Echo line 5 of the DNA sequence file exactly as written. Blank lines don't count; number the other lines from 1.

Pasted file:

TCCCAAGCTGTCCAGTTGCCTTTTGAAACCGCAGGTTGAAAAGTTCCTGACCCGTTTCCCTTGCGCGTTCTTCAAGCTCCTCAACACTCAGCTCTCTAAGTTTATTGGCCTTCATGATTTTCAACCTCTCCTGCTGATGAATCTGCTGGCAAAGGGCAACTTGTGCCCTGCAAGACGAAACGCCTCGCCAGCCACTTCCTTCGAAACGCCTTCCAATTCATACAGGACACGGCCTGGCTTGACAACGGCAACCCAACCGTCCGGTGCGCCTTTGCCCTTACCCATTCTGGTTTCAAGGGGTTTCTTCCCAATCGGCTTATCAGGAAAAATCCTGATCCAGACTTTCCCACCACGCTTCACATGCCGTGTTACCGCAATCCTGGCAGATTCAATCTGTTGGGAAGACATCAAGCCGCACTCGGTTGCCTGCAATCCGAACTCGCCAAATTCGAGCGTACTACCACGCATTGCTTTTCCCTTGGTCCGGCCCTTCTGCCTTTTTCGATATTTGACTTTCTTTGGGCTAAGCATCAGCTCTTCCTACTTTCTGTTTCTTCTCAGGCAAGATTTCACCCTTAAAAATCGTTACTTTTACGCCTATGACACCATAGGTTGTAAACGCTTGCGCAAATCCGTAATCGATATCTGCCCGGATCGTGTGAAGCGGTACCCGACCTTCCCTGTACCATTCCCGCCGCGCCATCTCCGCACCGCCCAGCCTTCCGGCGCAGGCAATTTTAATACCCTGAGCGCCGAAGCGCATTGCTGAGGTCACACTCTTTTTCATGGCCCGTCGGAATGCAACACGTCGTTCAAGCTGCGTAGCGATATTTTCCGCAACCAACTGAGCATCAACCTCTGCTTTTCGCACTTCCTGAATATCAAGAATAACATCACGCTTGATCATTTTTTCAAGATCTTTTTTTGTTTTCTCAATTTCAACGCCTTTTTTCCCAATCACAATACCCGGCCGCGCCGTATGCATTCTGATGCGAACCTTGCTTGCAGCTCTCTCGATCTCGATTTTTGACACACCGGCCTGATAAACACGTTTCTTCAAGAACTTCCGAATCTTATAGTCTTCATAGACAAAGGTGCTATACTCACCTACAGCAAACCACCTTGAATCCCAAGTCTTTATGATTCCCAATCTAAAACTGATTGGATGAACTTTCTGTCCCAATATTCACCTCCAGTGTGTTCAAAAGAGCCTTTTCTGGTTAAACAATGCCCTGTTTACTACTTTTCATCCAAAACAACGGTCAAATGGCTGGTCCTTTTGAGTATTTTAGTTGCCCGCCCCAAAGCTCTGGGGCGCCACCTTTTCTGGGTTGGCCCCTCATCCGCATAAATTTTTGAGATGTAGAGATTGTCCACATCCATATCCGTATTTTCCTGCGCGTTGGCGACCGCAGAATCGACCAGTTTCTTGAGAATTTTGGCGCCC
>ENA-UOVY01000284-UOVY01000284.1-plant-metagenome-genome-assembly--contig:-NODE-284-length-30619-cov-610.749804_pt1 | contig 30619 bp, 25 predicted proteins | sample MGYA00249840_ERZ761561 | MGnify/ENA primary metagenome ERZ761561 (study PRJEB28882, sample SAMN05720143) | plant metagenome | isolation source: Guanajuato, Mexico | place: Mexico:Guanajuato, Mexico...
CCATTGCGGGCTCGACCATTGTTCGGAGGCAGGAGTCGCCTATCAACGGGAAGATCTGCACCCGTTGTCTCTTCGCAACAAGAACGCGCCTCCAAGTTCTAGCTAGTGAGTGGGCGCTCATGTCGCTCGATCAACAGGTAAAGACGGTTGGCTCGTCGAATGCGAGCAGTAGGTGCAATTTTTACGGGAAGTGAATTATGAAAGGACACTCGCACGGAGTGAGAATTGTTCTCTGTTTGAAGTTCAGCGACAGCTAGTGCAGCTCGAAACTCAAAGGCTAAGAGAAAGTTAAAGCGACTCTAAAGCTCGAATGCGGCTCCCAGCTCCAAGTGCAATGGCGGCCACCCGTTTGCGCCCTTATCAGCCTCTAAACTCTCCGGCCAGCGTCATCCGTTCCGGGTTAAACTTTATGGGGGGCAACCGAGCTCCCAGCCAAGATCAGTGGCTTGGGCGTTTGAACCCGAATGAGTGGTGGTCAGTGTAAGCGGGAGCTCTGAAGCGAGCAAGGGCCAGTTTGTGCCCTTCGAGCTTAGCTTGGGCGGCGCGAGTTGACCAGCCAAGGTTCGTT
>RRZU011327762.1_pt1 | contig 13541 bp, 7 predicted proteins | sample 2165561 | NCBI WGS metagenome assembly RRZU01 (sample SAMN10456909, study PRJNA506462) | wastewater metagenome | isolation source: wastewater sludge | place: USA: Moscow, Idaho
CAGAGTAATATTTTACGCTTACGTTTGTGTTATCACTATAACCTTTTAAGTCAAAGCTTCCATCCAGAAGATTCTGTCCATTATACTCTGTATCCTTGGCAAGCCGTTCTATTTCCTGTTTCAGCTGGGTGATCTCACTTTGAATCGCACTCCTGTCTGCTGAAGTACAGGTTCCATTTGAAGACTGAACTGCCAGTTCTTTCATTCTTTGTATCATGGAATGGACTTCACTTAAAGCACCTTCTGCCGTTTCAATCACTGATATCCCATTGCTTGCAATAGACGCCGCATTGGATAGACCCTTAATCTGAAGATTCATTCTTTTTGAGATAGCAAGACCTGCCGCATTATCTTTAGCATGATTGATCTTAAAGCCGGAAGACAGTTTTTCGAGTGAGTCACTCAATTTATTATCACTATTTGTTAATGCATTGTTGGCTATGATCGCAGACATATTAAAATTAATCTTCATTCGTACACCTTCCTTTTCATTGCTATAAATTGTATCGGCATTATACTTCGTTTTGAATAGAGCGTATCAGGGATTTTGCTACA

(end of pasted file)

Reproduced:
CAGAGTAATATTTTACGCTTACGTTTGTGTTATCACTATAACCTTTTAAGTCAAAGCTTCCATCCAGAAGATTCTGTCCATTATACTCTGTATCCTTGGCAAGCCGTTCTATTTCCTGTTTCAGCTGGGTGATCTCACTTTGAATCGCACTCCTGTCTGCTGAAGTACAGGTTCCATTTGAAGACTGAACTGCCAGTTCTTTCATTCTTTGTATCATGGAATGGACTTCACTTAAAGCACCTTCTGCCGTTTCAATCACTGATATCCCATTGCTTGCAATAGACGCCGCATTGGATAGACCCTTAATCTGAAGATTCATTCTTTTTGAGATAGCAAGACCTGCCGCATTATCTTTAGCATGATTGATCTTAAAGCCGGAAGACAGTTTTTCGAGTGAGTCACTCAATTTATTATCACTATTTGTTAATGCATTGTTGGCTATGATCGCAGACATATTAAAATTAATCTTCATTCGTACACCTTCCTTTTCATTGCTATAAATTGTATCGGCATTATACTTCGTTTTGAATAGAGCGTATCAGGGATTTTGCTACA